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Understanding the Upcoming Gift and Estate Exemption Reduction

With estate and gift tax policies continuously changing, we can help you understand the impact and implement strategies to preserve your wealth for future generations.  

In 2026, the inflation-adjusted exemption is expected to return to its pre-2017 number, effectively reducing the limit by half. 

As part of the 2017 Tax Cuts and Jobs Act, the lifetime estate and gift tax exemption was nearly doubled from $5.6 million to $11.18 million. Further indexed for inflation in 2023, the exemption rose to an all-time high of $12.92 million for individuals.  

Starting January 1, 2026, the total exemption will reset to $7 million, forcing high net worth families and individuals to revisit estate planning. If you do nothing, your estate tax liability may be much higher than you expect if you pass away after this change.  

The good news is, you still have time to utilize the current exemption amounts and opportunities—if you act quickly.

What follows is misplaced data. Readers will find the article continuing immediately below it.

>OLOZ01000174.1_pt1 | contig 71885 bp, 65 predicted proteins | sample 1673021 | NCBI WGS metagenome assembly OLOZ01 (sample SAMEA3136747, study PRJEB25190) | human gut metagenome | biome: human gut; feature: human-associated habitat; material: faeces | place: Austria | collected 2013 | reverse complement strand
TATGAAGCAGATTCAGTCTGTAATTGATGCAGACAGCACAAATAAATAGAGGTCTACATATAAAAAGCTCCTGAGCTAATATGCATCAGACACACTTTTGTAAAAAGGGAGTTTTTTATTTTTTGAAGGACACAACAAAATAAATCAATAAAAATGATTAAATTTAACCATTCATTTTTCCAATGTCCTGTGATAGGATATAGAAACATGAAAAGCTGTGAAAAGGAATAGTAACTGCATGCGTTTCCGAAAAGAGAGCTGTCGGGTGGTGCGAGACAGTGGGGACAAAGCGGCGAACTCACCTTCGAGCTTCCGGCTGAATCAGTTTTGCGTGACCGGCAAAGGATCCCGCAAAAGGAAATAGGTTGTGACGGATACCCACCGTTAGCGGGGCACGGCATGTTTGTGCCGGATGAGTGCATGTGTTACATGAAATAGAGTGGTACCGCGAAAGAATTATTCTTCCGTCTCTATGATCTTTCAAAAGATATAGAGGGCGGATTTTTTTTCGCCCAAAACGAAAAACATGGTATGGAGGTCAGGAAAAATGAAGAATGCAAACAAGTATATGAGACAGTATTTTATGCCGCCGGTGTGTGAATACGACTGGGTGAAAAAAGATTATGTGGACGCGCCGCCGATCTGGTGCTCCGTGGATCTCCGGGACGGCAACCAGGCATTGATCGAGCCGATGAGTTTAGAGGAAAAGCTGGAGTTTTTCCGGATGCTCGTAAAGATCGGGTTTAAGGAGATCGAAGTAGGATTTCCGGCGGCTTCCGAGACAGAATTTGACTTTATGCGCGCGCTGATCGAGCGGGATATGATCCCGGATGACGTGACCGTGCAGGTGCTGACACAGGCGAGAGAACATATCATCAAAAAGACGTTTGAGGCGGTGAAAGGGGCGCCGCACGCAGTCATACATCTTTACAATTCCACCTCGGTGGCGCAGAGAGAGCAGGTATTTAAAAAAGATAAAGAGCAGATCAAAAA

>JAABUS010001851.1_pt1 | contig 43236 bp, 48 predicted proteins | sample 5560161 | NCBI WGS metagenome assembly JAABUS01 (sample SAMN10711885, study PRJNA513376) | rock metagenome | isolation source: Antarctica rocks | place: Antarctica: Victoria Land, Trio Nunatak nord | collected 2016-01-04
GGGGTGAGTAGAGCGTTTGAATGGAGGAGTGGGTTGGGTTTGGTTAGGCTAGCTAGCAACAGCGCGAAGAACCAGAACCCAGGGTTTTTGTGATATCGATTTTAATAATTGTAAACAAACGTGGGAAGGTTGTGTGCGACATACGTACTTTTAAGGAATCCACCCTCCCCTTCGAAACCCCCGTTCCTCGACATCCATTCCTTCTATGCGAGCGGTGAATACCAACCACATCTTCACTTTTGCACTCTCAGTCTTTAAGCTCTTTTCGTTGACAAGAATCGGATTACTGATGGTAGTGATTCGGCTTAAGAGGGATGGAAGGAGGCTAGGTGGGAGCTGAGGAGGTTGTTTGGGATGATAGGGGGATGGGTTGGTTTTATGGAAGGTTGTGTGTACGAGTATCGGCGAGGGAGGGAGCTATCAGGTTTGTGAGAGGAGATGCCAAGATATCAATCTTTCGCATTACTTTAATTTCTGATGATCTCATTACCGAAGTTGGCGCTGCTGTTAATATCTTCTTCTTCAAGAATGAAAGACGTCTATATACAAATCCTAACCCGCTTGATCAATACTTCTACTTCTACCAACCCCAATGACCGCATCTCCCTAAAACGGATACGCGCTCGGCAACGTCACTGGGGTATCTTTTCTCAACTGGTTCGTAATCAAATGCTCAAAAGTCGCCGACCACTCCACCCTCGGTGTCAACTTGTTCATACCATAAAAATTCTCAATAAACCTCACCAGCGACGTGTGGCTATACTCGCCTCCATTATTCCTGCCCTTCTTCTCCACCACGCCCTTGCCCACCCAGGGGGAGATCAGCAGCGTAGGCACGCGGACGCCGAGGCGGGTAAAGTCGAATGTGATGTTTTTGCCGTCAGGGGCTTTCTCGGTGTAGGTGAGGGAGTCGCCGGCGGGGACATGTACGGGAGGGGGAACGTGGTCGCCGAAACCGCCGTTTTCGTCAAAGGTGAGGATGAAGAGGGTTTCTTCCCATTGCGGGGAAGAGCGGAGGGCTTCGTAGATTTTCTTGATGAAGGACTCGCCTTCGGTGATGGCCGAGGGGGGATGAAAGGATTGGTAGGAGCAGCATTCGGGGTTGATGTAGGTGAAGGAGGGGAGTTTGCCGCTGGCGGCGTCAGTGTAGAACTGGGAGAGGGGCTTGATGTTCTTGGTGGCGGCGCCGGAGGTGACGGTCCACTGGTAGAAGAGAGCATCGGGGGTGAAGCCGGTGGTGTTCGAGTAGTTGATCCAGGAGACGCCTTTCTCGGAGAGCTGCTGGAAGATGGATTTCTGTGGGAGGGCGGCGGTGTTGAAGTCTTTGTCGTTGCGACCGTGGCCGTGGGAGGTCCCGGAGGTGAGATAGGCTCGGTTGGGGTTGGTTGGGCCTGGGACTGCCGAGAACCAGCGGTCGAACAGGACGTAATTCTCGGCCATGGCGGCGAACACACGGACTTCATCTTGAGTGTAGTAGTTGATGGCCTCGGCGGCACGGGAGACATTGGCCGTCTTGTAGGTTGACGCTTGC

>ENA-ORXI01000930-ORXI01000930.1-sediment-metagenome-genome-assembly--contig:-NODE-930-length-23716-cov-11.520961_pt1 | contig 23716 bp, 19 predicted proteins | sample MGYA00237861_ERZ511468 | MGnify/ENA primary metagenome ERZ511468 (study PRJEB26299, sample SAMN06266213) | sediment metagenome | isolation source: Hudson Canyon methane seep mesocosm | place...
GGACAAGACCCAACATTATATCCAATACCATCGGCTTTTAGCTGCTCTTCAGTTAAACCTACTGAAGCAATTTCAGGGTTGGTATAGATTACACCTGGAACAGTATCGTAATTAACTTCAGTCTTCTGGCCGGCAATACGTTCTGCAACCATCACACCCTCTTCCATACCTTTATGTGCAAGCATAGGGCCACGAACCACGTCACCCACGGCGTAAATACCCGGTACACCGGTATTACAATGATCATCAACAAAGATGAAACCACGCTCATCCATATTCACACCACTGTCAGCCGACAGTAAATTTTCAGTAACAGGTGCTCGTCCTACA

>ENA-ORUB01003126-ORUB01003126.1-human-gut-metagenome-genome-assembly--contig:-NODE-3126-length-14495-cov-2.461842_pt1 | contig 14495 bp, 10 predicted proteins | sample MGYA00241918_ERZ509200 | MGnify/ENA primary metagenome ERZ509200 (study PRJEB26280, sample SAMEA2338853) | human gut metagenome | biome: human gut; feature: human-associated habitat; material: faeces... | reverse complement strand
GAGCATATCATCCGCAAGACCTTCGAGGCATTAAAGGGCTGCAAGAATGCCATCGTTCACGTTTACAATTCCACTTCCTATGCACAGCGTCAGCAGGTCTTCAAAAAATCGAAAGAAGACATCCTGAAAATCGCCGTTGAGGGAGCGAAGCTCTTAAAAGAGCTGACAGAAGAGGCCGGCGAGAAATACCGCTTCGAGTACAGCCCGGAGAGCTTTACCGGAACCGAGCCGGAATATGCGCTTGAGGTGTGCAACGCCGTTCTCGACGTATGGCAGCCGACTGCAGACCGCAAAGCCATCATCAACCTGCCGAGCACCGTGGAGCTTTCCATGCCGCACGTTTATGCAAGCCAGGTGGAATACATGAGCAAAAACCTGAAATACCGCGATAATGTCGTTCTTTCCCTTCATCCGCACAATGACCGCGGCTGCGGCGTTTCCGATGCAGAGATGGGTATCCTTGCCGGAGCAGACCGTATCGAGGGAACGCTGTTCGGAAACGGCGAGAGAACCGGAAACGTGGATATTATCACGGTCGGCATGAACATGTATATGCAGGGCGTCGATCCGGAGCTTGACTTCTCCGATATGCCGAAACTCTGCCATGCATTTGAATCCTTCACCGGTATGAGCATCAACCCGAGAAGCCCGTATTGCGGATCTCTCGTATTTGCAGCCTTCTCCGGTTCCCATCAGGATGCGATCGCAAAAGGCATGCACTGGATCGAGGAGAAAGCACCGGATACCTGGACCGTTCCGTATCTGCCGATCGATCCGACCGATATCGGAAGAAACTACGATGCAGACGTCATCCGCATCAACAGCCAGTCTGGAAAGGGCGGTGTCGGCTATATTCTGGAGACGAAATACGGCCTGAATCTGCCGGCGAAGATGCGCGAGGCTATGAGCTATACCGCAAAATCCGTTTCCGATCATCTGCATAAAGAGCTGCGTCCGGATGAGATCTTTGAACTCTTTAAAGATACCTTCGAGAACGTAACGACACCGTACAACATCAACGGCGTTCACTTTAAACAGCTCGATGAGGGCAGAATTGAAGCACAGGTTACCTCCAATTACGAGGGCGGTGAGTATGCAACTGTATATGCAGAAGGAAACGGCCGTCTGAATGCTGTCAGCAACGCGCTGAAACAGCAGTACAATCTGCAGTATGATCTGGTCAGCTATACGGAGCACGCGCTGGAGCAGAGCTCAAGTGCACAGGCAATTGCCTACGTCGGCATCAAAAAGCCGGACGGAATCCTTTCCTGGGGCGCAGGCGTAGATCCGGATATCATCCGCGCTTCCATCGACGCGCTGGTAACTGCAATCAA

Estates grow over time, and the value of your estate today is not necessarily a good indicator of how these changes could impact gift and estate tax liability in the future. We can help you understand the value and potential of your estate and implement a range of strategies to prepare for the upcoming gift and estate tax sunset. 

EisnerAmper’s gift and estate tax team has decades of experience in various strategies to maximize the wealth eligible to be transferred to your beneficiaries. We understand that everyone’s situation is unique, so whether it’s identifying creative and compliant ways to make annual taxable gifts, leverage lifetime exclusions, or establish trusts or other family entities—we have you covered. 

Throughout the year-end tax planning season, many individuals are already working on estate planning with their tax and financial advisors. Generally, the main concern is how to take advantage of existing laws before making any substantial gifts to ensure that you have sufficient liquidity for future needs as well as receive the intended tax benefit. 

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